“Adam seems today a figment of ancient imagination. His ghost still haunts the edifice of original sin, but the Augustinian structure is falling apart, crumbling, gone with the wind.”1
Over the past decade, evangelical theologians, biblical scholars, and scientists have hotly debated doctrines long assumed, such as the historicity of Adam and an originating sin in Genesis 2–3. This debate centers on how the findings of natural science and historical criticism impact our reading of the early chapters of Genesis and our resulting doctrinal convictions concerning creation, sin, and the inerrancy of the Scriptures. Many important books have been published on these issues in recent years, as well as several relevant articles in this journal.2
This issue of Themelios focuses fresh attention on Adam’s place in evangelical theology. Stephen Williams, a distinguished systematic theologian and former editor of Themelios, reviews Adam, the Fall, and Original Sin: Theological, Biblical, and Scientific Perspectives,3 followed by a response by Hans Madueme, one of the book’s editors who also serves as Systematic Theology and Bioethics Book Review editor for Themelios. Next, prominent OT scholar Richard Averbeck reviews The Lost World of Adam and Eve: Genesis 2–3 and the Human Origins Debate,4 with a response from author John Walton. The final two articles reflect on the book of Job, with contributions from Daniel Estes (“Communicating the Book of Job in the Twenty-First Century”) and Eric Ortlund (“Five Truths for Sufferers from the Book of Job”).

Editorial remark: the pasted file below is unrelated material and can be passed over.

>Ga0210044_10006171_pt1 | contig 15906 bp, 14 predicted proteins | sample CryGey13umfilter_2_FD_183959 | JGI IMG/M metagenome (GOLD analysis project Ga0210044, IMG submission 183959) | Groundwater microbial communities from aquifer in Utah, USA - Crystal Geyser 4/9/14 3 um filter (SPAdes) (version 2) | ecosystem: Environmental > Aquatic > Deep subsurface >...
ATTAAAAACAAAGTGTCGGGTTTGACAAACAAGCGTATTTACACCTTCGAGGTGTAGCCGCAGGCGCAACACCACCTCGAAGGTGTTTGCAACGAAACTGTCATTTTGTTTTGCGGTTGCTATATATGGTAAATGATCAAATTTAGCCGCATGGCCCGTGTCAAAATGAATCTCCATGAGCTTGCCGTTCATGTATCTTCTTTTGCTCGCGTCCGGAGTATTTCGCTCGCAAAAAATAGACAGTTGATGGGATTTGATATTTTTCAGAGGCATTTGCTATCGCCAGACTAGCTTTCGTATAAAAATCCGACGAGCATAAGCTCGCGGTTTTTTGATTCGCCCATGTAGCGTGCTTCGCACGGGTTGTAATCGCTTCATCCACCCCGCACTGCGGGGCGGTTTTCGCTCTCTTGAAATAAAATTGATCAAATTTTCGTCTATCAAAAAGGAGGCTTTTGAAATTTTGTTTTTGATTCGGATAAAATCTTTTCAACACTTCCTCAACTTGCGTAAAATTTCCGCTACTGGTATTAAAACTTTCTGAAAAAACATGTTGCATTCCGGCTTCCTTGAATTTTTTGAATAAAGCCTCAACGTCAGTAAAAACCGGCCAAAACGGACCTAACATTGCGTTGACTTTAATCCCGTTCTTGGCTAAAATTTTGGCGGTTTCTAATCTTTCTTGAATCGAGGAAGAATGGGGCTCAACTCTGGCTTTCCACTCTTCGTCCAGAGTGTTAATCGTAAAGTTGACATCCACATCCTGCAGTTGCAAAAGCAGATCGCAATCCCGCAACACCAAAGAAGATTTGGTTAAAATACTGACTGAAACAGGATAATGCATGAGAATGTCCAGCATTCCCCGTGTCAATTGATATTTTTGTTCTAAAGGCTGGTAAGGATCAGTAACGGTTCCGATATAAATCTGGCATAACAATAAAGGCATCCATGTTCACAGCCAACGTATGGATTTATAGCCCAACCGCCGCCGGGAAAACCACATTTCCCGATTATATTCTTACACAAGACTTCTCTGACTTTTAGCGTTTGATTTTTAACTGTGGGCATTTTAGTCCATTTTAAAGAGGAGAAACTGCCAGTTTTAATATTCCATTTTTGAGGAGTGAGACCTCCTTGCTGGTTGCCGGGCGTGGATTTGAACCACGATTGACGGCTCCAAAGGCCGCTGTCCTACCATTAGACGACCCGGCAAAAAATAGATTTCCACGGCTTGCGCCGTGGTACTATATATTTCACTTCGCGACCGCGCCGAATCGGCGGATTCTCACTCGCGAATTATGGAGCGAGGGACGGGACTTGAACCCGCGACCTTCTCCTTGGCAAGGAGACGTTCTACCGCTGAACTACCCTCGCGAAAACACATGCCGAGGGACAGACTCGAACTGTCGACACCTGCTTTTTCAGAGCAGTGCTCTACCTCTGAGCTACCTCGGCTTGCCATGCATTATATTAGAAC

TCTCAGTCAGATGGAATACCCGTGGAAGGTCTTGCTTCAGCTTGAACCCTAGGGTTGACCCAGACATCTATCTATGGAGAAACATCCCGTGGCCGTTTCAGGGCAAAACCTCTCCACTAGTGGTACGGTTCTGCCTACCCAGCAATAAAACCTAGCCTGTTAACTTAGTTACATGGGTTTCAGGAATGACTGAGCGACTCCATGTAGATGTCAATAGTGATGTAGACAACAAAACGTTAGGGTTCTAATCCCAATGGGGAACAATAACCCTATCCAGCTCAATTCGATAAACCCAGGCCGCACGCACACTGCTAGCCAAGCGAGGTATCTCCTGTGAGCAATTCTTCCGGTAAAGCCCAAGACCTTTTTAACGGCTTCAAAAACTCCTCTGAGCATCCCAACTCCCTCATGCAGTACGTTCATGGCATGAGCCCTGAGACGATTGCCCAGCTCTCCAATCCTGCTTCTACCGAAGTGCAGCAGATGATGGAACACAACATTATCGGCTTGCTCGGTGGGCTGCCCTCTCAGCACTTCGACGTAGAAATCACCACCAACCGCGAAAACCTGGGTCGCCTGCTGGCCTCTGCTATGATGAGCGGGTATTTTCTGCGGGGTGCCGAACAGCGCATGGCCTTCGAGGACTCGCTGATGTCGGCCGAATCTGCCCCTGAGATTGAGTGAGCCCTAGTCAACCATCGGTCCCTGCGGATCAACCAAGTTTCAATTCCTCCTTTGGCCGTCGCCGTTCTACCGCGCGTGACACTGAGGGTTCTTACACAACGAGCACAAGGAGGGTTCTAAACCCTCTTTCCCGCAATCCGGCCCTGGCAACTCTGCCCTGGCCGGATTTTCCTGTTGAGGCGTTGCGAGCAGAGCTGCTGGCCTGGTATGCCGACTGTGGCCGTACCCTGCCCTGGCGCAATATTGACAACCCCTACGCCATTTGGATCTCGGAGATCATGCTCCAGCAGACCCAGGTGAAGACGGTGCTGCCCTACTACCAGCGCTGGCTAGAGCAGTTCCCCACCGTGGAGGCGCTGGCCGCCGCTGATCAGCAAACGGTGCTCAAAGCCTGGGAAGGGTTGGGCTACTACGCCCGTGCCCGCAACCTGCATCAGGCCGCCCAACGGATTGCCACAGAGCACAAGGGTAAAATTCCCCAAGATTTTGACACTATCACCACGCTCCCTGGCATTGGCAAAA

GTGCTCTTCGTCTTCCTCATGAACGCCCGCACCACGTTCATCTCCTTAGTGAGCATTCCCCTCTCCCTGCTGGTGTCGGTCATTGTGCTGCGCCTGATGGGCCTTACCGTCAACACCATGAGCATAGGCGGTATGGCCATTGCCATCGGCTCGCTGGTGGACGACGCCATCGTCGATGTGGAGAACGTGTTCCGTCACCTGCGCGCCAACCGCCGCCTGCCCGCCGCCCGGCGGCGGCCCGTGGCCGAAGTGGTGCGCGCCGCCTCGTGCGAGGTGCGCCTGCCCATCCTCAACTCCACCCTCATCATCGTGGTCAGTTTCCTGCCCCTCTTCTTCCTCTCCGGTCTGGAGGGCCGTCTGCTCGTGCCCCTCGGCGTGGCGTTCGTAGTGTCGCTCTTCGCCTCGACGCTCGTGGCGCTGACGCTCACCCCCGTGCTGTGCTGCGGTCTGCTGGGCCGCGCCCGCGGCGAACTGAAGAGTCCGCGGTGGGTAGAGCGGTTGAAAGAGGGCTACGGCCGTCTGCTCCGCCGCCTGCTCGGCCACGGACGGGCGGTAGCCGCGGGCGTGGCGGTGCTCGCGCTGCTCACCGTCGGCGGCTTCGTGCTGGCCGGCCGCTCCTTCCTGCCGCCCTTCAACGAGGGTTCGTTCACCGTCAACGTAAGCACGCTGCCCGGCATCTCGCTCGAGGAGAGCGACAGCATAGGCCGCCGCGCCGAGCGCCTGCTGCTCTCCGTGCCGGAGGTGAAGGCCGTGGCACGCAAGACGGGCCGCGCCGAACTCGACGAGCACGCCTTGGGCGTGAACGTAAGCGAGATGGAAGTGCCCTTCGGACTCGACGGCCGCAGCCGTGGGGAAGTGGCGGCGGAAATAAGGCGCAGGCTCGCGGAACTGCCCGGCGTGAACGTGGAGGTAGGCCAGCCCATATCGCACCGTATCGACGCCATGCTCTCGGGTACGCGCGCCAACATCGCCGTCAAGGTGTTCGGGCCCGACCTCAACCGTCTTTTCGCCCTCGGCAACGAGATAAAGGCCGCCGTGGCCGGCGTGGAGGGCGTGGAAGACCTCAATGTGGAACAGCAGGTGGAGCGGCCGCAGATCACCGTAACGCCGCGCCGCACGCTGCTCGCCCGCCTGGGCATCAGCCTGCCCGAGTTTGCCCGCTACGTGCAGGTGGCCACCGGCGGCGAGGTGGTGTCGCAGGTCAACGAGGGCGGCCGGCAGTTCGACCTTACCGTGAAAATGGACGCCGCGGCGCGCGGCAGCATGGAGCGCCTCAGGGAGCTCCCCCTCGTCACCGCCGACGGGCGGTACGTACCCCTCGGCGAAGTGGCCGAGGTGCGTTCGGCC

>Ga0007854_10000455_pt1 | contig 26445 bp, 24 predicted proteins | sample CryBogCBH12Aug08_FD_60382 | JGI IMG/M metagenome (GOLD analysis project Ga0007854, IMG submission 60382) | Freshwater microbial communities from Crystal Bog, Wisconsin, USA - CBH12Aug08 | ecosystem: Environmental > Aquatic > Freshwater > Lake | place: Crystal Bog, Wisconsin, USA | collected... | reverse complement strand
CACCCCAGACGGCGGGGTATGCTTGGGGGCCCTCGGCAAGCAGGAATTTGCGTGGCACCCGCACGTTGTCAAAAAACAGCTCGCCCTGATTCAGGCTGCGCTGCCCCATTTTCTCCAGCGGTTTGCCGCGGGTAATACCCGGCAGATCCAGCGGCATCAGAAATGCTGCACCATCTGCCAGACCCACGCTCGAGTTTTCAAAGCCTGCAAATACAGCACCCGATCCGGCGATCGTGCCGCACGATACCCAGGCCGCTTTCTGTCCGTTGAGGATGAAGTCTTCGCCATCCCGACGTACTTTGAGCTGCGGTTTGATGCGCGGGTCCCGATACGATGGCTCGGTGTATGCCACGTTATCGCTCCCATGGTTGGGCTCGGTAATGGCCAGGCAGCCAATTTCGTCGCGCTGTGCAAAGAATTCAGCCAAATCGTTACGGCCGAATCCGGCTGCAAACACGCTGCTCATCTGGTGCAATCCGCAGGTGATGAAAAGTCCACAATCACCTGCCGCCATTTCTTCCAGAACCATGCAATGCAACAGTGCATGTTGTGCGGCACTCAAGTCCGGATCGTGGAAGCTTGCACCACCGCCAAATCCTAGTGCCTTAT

Nathan Finn has faithfully served for five years as the History and Historical Theology Book Review Editor for Themelios. He has recently accepted a new position as dean of Union University’s School of Theology and Missions and thus is resigning from his editorial responsibilities with Themelios. We acknowledge his outstanding contribution to the journal and wish him well in his transition.
Succeeding him is Stephen Eccher, Assistant Professor of Church History and Reformation Studies at Southeastern Baptist Theological Seminary. Stephen completed his PhD in 2011 at the University of St. Andrews with the thesis, “The Bernese Disputations of 1532 and 1538: A Historical and Theological Analysis.” He can be contacted at firstname.lastname@example.org powered by Disqus